Joe and I were pulled aside and sent to our own chopper.   It turned out that our ride was the VIP transport, not because we were on it… but because it carried the mail.

The flight to the ship took about 30-45 minutes and was breathtaking.  Dark skies broke open with beams of sun onto the Italian shoreline.  I started to see how the Ancient Romans were inspired to develop their mythical gods.

Our pilot and crew even did a few spins around the ship to allow for some aerial shots of the ship.

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A road weary reporter, Joe Flanagan plans out the next shoot.
[Photo: HTC Robert Rambo]
Upon landing on the USS Nassau, we were greeted to one of the warmest receptions I’ve had in the Navy.  Joe was given the XO’s (second in command of the ship) cabin, which included a office, desk and computer.  My accommodations were not so grand, but they were much better than I’ve had on many other ships.

Some shots of “mail call” and the sun setting on the flight deck and we broke for dinner.  There is much to be shot on this ship, and we’re finally able to get going.

November 29, 1998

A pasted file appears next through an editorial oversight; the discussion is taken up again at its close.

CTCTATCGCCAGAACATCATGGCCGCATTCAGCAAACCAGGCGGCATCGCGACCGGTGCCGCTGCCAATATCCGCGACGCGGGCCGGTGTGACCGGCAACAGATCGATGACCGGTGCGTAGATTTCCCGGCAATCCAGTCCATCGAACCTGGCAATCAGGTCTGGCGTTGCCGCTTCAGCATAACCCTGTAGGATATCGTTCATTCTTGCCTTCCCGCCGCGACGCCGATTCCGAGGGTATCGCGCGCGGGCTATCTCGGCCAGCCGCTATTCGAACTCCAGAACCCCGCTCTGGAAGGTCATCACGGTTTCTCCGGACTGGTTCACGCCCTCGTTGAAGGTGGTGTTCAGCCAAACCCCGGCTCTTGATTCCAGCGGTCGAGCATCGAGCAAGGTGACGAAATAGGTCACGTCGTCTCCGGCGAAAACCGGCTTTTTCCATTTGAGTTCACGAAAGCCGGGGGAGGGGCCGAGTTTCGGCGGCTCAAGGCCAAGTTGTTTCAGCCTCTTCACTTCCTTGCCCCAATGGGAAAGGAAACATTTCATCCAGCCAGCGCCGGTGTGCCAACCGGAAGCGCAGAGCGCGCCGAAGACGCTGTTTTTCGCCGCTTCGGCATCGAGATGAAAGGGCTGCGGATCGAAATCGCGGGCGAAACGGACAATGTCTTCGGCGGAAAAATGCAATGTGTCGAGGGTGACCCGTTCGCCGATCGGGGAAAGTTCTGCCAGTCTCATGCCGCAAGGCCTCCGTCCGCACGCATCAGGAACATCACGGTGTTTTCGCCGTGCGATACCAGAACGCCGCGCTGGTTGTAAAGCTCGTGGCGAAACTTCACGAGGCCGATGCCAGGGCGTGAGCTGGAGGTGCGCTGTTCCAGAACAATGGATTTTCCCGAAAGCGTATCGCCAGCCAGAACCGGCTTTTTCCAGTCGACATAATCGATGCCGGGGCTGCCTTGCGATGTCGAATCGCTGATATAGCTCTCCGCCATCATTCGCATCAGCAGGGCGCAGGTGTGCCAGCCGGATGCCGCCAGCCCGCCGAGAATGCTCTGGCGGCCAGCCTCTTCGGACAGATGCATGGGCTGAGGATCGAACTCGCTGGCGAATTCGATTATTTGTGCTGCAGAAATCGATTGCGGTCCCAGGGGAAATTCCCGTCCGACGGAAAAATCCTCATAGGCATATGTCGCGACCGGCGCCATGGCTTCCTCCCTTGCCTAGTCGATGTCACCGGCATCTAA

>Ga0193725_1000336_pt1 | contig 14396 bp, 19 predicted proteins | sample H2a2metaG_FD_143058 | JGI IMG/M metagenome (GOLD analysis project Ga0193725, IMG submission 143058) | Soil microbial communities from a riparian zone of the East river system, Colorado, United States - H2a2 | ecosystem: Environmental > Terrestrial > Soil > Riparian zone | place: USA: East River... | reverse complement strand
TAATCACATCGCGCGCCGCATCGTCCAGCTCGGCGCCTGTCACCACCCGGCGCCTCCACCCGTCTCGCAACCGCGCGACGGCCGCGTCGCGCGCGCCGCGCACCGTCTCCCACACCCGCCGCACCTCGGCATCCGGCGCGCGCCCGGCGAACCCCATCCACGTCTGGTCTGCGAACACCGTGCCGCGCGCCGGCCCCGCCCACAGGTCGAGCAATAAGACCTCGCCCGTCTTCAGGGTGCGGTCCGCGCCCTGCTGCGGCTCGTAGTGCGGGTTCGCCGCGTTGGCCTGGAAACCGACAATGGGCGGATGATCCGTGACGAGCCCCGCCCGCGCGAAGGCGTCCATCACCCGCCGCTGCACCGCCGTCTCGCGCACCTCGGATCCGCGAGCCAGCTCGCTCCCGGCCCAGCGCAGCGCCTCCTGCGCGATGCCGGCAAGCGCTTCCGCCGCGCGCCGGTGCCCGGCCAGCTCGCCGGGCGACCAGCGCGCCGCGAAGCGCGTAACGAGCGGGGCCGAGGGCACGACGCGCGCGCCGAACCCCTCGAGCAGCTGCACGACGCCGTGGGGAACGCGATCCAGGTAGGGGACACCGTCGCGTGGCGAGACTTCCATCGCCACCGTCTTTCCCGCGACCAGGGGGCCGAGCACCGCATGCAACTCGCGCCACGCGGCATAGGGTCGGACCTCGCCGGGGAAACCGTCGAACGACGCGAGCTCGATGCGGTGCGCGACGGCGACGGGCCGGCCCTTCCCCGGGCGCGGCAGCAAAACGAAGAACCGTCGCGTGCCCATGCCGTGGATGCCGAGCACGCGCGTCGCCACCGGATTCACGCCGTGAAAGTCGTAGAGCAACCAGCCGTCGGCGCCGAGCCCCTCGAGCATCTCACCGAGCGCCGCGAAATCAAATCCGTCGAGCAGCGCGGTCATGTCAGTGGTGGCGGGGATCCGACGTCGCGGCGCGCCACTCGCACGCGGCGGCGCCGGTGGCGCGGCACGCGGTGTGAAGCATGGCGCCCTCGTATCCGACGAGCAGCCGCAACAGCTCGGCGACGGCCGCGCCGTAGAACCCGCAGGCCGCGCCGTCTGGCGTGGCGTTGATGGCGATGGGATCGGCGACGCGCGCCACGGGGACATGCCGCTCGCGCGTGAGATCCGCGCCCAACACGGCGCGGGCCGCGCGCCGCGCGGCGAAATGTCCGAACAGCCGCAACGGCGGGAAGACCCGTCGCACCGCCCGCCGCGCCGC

Sunday wasn’t a day off for us.  It was the day of the “Holy Helo.” You have to love the names the Navy gives things, and this was no different.  The “Holy Helo” is the Sunday tradition of transporting the Navy Chaplain from the main ship in the MEU (Marine Expeditionary Unit) to the smaller ships.  We hopped on the “Holy Helo” with Catholic Chaplain Dillon from the USS Nassau to the USS Pensacola.  The flight was only 15 minutes, as the ships were only a few miles apart in the Med.

Sitting through a Catholic Mass done very impromptu on the Mess Deck of a ship was interesting.  Without many of the luxuries of most churches, the priest made due with simpler procedures like having humans act as candle stick holders.

After lunch with the Captain and shooting around the P-cola, as it’s called, we returned to the flight deck to await our ride.  The “Holy Helo” returned to create a beautiful shot.  The placement I had on the flight deck had me shooting directly into the sun.  This isn’t the most advantageous camera angle, but something told me to be patient. helo1.JPG (62731 bytes)